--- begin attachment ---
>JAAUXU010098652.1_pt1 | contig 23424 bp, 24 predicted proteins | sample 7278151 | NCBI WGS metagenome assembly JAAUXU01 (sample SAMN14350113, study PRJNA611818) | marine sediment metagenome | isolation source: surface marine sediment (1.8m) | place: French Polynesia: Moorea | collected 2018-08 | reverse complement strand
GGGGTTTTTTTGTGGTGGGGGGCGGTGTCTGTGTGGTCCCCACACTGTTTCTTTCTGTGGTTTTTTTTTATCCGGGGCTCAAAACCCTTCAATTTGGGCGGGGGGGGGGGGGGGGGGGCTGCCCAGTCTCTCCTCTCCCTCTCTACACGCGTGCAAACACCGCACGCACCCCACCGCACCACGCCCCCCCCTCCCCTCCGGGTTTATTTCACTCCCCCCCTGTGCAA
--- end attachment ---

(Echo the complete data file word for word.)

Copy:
>JAAUXU010098652.1_pt1 | contig 23424 bp, 24 predicted proteins | sample 7278151 | NCBI WGS metagenome assembly JAAUXU01 (sample SAMN14350113, study PRJNA611818) | marine sediment metagenome | isolation source: surface marine sediment (1.8m) | place: French Polynesia: Moorea | collected 2018-08 | reverse complement strand
GGGGTTTTTTTGTGGTGGGGGGCGGTGTCTGTGTGGTCCCCACACTGTTTCTTTCTGTGGTTTTTTTTTATCCGGGGCTCAAAACCCTTCAATTTGGGCGGGGGGGGGGGGGGGGGGGCTGCCCAGTCTCTCCTCTCCCTCTCTACACGCGTGCAAACACCGCACGCACCCCACCGCACCACGCCCCCCCCTCCCCTCCGGGTTTATTTCACTCCCCCCCTGTGCAA